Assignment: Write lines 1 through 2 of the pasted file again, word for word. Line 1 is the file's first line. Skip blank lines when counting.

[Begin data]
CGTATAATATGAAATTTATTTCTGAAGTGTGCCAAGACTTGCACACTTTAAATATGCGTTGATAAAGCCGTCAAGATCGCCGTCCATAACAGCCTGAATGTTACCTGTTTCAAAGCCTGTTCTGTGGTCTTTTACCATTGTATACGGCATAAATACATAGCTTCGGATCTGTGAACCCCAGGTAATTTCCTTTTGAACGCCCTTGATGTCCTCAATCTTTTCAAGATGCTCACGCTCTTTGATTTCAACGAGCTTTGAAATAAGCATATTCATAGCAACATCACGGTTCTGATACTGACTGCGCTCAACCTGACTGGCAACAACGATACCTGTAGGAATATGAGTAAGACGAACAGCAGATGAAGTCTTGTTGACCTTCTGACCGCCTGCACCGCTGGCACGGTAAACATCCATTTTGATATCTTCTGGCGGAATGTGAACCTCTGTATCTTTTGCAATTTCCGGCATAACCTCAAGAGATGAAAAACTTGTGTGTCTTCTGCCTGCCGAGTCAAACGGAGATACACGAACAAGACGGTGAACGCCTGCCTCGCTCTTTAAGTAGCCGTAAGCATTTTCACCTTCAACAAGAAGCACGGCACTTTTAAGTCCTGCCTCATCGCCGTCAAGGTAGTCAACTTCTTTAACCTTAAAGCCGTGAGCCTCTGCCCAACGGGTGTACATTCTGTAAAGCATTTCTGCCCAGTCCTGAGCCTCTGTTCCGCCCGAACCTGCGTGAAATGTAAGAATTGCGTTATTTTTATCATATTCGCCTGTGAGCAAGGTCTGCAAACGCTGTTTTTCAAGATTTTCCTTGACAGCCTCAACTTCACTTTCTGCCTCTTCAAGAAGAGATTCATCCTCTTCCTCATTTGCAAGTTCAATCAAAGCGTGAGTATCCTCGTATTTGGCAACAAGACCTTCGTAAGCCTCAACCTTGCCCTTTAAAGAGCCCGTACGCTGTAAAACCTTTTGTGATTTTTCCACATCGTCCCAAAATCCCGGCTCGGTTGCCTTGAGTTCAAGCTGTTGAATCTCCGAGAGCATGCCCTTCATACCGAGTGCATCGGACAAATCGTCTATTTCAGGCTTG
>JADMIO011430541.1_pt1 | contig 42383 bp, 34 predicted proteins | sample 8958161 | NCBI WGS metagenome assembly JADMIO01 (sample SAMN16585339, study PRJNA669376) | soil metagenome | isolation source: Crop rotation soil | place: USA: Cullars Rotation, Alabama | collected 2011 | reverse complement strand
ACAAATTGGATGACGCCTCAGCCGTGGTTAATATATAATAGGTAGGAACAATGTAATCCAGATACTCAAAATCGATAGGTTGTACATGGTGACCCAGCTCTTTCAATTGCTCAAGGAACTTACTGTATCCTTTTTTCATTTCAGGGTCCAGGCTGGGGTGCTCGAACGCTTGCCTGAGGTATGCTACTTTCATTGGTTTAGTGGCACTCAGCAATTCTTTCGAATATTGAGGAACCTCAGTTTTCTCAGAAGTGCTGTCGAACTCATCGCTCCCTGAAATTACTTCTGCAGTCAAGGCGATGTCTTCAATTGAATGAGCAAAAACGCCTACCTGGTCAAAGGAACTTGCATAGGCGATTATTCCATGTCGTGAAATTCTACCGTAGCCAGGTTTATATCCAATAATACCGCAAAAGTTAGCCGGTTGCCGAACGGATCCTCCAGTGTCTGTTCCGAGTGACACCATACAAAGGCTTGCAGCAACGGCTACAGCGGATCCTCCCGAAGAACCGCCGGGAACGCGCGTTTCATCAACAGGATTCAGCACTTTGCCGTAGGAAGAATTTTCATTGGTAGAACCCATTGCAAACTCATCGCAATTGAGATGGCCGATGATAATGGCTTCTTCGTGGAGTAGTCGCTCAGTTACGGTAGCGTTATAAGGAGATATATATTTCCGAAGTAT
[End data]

CGTATAATATGAAATTTATTTCTGAAGTGTGCCAAGACTTGCACACTTTAAATATGCGTTGATAAAGCCGTCAAGATCGCCGTCCATAACAGCCTGAATGTTACCTGTTTCAAAGCCTGTTCTGTGGTCTTTTACCATTGTATACGGCATAAATACATAGCTTCGGATCTGTGAACCCCAGGTAATTTCCTTTTGAACGCCCTTGATGTCCTCAATCTTTTCAAGATGCTCACGCTCTTTGATTTCAACGAGCTTTGAAATAAGCATATTCATAGCAACATCACGGTTCTGATACTGACTGCGCTCAACCTGACTGGCAACAACGATACCTGTAGGAATATGAGTAAGACGAACAGCAGATGAAGTCTTGTTGACCTTCTGACCGCCTGCACCGCTGGCACGGTAAACATCCATTTTGATATCTTCTGGCGGAATGTGAACCTCTGTATCTTTTGCAATTTCCGGCATAACCTCAAGAGATGAAAAACTTGTGTGTCTTCTGCCTGCCGAGTCAAACGGAGATACACGAACAAGACGGTGAACGCCTGCCTCGCTCTTTAAGTAGCCGTAAGCATTTTCACCTTCAACAAGAAGCACGGCACTTTTAAGTCCTGCCTCATCGCCGTCAAGGTAGTCAACTTCTTTAACCTTAAAGCCGTGAGCCTCTGCCCAACGGGTGTACATTCTGTAAAGCATTTCTGCCCAGTCCTGAGCCTCTGTTCCGCCCGAACCTGCGTGAAATGTAAGAATTGCGTTATTTTTATCATATTCGCCTGTGAGCAAGGTCTGCAAACGCTGTTTTTCAAGATTTTCCTTGACAGCCTCAACTTCACTTTCTGCCTCTTCAAGAAGAGATTCATCCTCTTCCTCATTTGCAAGTTCAATCAAAGCGTGAGTATCCTCGTATTTGGCAACAAGACCTTCGTAAGCCTCAACCTTGCCCTTTAAAGAGCCCGTACGCTGTAAAACCTTTTGTGATTTTTCCACATCGTCCCAAAATCCCGGCTCGGTTGCCTTGAGTTCAAGCTGTTGAATCTCCGAGAGCATGCCCTTCATACCGAGTGCATCGGACAAATCGTCTATTTCAGGCTTG
>JADMIO011430541.1_pt1 | contig 42383 bp, 34 predicted proteins | sample 8958161 | NCBI WGS metagenome assembly JADMIO01 (sample SAMN16585339, study PRJNA669376) | soil metagenome | isolation source: Crop rotation soil | place: USA: Cullars Rotation, Alabama | collected 2011 | reverse complement strand